Here at Wingly we are, unsurprisingly, big fans of all things aviation, which of course includes films. But have you watched on in awe, for example the classic Top Gun, but struggled to understand the pilot jargon? English is the international language of aviation, however it is not necessarily English as we all know it! During Wingly flights, you might hear some unfamiliar terms used by air traffic controllers and your pilot through your headset. To help you keep up with what’s going on, we’ve explained some common terms from the fascinating language of pilots!
The Pilot’s Alphabet
Now you might be familiar with this first concept as it is also known as the phonetic alphabet. It is used by pilots across the world, and in lots of peoples’ day-to-day lives, to avoid confusion between similar sounding consonants. The full alphabet is as follows:
Alpha, Bravo, Charlie, Delta, Echo, Foxtrot, Golf, Hotel, India, Juliet, Kilo, Lima, Mike, November, Oscar, Papa, Quebec, Romeo, Sierra, Tango, Uniform, Victor, Whiskey, X-ray, Yankee, Zulu.
For example, if you wanted to spell out Wingly, you would say ‘Whisky India November Golf Lima Yankee’.
“Tree”, “fife” and “niner”
The Pilot’s Alphabet also includes numbers to create a unified system for pilots and air traffic controllers across the world. However the numbers 3, 5 and 9 are exceptions as they could easily be confused with other similar sounding words commonly used in aviation. Take the example of ‘five’, which could be confused with ‘fire’. Therefore these numbers are replaced by “tree”, “fife” and “niner” respectively.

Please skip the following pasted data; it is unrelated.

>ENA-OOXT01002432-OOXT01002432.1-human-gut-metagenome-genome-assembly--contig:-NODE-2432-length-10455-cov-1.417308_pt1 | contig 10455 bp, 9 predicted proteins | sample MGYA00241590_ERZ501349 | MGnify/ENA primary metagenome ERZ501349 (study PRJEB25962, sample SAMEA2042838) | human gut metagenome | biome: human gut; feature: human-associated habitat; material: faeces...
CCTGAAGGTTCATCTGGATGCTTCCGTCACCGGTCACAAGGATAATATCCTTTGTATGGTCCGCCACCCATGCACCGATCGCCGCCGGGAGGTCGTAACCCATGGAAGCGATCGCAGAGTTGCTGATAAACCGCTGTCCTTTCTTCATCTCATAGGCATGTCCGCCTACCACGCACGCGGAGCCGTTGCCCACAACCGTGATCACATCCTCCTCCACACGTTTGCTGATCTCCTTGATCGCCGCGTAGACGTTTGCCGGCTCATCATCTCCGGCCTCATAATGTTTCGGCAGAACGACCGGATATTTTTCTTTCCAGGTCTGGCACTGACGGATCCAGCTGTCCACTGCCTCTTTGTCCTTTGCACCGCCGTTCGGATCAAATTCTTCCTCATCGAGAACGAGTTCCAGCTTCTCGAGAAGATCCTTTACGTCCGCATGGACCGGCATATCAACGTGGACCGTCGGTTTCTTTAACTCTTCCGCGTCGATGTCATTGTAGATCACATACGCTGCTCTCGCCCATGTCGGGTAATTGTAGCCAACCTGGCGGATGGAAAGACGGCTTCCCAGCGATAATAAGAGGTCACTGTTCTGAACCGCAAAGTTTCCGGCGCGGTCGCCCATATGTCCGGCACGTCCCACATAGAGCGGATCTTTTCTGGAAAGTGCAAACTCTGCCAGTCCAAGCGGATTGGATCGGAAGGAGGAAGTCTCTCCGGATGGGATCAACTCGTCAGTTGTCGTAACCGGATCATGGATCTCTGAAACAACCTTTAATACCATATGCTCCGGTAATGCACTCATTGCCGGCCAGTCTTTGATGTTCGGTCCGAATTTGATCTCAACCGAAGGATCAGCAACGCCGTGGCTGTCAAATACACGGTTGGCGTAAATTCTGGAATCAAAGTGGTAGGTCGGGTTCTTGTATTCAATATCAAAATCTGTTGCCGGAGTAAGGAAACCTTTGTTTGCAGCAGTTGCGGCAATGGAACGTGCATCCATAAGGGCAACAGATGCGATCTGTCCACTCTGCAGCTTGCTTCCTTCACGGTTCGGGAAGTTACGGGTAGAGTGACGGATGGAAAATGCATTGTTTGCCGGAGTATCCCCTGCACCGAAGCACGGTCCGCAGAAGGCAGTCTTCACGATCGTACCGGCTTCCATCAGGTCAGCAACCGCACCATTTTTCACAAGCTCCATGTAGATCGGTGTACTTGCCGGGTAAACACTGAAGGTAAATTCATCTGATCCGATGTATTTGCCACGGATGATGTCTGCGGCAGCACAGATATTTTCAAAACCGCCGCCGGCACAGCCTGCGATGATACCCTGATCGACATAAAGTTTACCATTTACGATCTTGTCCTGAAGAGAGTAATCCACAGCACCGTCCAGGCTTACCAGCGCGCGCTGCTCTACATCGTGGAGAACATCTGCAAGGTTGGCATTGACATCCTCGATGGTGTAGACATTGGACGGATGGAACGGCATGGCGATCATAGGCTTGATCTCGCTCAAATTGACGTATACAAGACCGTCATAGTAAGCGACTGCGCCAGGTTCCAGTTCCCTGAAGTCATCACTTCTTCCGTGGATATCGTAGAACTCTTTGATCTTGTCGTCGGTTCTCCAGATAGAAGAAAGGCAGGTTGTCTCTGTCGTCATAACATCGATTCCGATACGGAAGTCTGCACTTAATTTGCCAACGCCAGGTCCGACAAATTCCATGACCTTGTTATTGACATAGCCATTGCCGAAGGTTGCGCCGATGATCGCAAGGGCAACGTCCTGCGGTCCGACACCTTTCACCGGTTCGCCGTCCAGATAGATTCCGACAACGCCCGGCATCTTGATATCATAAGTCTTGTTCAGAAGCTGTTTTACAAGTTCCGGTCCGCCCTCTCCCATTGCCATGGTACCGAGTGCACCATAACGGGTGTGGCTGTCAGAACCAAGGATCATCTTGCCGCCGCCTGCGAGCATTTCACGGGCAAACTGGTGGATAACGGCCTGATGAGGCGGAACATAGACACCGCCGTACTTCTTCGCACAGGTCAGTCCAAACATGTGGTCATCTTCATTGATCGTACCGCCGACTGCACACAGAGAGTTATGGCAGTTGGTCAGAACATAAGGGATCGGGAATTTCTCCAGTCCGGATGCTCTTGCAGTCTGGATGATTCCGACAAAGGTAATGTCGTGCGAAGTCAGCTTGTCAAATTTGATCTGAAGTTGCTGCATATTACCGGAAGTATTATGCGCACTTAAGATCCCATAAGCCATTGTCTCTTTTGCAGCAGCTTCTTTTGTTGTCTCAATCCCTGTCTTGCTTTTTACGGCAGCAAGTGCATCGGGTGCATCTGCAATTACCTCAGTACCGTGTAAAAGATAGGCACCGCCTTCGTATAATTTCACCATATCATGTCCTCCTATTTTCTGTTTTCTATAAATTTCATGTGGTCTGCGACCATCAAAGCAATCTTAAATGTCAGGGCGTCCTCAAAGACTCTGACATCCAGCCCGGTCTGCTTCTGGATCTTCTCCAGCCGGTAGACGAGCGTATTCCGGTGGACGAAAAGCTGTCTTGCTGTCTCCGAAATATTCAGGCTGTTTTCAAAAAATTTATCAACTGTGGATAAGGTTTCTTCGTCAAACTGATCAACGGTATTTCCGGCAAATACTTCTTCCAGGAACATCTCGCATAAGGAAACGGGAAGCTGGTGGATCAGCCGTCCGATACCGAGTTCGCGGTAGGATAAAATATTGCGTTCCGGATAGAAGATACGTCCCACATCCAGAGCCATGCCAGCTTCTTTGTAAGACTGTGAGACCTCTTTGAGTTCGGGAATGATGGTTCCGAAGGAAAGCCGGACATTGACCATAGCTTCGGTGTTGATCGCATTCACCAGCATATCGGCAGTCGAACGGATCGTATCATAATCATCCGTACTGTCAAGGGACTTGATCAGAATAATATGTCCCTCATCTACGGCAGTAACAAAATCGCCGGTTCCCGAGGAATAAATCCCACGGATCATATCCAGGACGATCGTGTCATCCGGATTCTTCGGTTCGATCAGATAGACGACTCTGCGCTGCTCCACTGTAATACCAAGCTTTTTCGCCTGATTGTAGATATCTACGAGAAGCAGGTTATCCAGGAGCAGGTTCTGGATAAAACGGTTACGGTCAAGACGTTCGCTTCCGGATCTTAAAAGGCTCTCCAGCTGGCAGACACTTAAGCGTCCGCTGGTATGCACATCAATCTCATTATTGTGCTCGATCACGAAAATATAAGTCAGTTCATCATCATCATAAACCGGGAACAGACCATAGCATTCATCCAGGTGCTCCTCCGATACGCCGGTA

This is a very common term in the world of aviation and it literally means ‘will comply’. If you hear this word it means that the person speaking has received the message, understood and will do as told!
You are less likely to hear this phrase in real life, however it is commonly used in films and it simply means that the message has been received. It was formerly ‘R’ in the Pilot’s Alphabet however was replaced by Romeo when the meaning of Roger changed to “understood”.
Mayday is the universal distress call used in emergencies. The word comes from the French term “m’aidez” which means “help me”. Hopefully you will never hear this in real life, but it is regularly used in films!
The Runway Numbering System
You might have already noticed that every runway has 2 numbers painted on it and wondered why. Well, the reason is simply so pilots know which runway to take-off from and land on, and it’s all to do with the compass bearings of each runway (slightly confusing we know but bear with us!) Each number is between 01 and 36 and there is always a difference of 18 between the 2 figures, but don’t worry we won’t go into the mathematical details! Make sure to look out for them on your next Wingly flight!
This is just a selection of some of the terms you might hear over your headset or recognise from films. Do you know any other pilot terms? Make sure to leave them in the comments below! To hear this language first-hand and impress your pilot with your knowledge, start planning your next flight today!
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